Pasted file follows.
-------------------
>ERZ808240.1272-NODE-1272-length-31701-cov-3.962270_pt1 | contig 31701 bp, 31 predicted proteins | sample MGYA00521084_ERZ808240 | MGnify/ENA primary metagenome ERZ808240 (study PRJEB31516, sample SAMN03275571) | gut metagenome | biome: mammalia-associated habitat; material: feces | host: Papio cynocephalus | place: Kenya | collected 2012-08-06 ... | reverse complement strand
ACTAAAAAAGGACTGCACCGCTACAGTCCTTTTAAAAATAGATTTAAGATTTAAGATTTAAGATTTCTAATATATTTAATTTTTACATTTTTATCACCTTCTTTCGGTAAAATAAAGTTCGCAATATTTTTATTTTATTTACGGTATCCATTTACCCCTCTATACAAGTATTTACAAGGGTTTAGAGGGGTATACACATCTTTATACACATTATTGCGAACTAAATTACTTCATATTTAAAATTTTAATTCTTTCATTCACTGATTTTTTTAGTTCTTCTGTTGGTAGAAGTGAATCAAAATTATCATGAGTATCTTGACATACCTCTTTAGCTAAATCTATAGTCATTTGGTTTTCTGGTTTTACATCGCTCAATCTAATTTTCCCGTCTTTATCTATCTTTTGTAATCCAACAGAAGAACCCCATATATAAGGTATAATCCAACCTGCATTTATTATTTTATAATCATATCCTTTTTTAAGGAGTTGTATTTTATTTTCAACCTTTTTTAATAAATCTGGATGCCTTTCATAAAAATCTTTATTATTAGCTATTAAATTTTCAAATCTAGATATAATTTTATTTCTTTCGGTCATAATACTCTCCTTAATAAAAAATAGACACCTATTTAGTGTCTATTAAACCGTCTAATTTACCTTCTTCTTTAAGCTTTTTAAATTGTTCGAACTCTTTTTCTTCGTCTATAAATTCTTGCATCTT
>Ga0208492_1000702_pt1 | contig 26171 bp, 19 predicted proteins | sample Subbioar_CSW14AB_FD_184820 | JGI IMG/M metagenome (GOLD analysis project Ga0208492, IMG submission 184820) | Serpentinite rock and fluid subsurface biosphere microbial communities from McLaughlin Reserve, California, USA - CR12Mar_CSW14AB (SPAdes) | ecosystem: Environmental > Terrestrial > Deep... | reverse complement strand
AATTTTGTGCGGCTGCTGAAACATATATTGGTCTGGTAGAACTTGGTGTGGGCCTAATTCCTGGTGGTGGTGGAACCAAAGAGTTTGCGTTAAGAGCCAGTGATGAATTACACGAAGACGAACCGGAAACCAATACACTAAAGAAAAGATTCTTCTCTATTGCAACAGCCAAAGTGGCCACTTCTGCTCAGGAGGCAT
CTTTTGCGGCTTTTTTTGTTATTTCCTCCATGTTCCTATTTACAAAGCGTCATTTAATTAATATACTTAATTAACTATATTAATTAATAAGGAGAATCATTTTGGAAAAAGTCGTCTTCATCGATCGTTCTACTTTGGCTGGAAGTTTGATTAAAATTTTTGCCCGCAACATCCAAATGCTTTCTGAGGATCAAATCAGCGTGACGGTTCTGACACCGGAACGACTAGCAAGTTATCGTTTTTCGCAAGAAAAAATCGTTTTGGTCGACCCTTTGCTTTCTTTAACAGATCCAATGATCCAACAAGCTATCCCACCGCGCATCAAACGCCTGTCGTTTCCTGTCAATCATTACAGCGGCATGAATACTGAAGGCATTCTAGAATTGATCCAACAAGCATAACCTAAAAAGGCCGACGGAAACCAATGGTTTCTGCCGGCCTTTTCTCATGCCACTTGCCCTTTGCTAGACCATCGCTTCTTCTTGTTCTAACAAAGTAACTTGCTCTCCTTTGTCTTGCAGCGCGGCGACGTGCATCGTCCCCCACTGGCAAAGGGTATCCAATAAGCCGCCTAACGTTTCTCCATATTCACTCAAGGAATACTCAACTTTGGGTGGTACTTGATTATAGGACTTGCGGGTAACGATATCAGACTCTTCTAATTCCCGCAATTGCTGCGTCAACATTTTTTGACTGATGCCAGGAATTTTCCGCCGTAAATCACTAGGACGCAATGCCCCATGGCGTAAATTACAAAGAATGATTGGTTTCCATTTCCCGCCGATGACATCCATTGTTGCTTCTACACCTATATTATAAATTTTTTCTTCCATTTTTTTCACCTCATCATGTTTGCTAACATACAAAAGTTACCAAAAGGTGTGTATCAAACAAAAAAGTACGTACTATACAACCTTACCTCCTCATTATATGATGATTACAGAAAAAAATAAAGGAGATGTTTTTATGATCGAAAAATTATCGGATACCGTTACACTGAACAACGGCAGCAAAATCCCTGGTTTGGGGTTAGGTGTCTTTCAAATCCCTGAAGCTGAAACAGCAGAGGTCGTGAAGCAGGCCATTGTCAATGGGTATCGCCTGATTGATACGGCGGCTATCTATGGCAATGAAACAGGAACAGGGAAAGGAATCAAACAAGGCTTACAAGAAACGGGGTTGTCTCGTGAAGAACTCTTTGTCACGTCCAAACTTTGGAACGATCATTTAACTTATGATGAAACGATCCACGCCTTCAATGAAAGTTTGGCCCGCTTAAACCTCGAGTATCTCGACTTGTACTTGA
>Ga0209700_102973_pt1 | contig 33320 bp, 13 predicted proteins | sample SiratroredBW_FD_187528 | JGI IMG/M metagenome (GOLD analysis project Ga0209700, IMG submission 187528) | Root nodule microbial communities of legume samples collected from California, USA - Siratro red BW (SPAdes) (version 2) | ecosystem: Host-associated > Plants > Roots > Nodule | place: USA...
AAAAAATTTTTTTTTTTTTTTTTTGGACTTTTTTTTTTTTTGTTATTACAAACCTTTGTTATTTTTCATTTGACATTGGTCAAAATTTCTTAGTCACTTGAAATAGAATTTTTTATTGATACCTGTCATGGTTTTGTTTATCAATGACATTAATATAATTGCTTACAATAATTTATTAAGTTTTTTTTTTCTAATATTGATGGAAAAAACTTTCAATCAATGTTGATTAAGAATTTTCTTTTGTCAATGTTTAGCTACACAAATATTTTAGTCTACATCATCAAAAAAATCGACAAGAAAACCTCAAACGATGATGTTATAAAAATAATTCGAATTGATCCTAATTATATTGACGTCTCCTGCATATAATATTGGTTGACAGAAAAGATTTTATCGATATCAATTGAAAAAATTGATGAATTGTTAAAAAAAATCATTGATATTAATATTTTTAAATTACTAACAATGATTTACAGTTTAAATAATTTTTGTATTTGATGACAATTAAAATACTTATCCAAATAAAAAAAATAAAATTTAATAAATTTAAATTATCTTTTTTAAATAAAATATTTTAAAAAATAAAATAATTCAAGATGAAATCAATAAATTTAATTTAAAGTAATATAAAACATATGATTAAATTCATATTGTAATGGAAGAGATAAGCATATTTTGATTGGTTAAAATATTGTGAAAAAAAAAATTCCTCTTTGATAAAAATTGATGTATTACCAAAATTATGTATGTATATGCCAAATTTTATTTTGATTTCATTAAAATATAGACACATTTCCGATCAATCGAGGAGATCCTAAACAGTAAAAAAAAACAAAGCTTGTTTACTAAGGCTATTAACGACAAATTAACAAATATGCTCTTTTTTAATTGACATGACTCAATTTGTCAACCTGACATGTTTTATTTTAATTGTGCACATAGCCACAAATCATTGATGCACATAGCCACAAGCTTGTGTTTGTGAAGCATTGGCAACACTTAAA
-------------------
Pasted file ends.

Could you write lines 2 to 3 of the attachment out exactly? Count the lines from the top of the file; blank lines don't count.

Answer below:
ACTAAAAAAGGACTGCACCGCTACAGTCCTTTTAAAAATAGATTTAAGATTTAAGATTTAAGATTTCTAATATATTTAATTTTTACATTTTTATCACCTTCTTTCGGTAAAATAAAGTTCGCAATATTTTTATTTTATTTACGGTATCCATTTACCCCTCTATACAAGTATTTACAAGGGTTTAGAGGGGTATACACATCTTTATACACATTATTGCGAACTAAATTACTTCATATTTAAAATTTTAATTCTTTCATTCACTGATTTTTTTAGTTCTTCTGTTGGTAGAAGTGAATCAAAATTATCATGAGTATCTTGACATACCTCTTTAGCTAAATCTATAGTCATTTGGTTTTCTGGTTTTACATCGCTCAATCTAATTTTCCCGTCTTTATCTATCTTTTGTAATCCAACAGAAGAACCCCATATATAAGGTATAATCCAACCTGCATTTATTATTTTATAATCATATCCTTTTTTAAGGAGTTGTATTTTATTTTCAACCTTTTTTAATAAATCTGGATGCCTTTCATAAAAATCTTTATTATTAGCTATTAAATTTTCAAATCTAGATATAATTTTATTTCTTTCGGTCATAATACTCTCCTTAATAAAAAATAGACACCTATTTAGTGTCTATTAAACCGTCTAATTTACCTTCTTCTTTAAGCTTTTTAAATTGTTCGAACTCTTTTTCTTCGTCTATAAATTCTTGCATCTT
>Ga0208492_1000702_pt1 | contig 26171 bp, 19 predicted proteins | sample Subbioar_CSW14AB_FD_184820 | JGI IMG/M metagenome (GOLD analysis project Ga0208492, IMG submission 184820) | Serpentinite rock and fluid subsurface biosphere microbial communities from McLaughlin Reserve, California, USA - CR12Mar_CSW14AB (SPAdes) | ecosystem: Environmental > Terrestrial > Deep... | reverse complement strand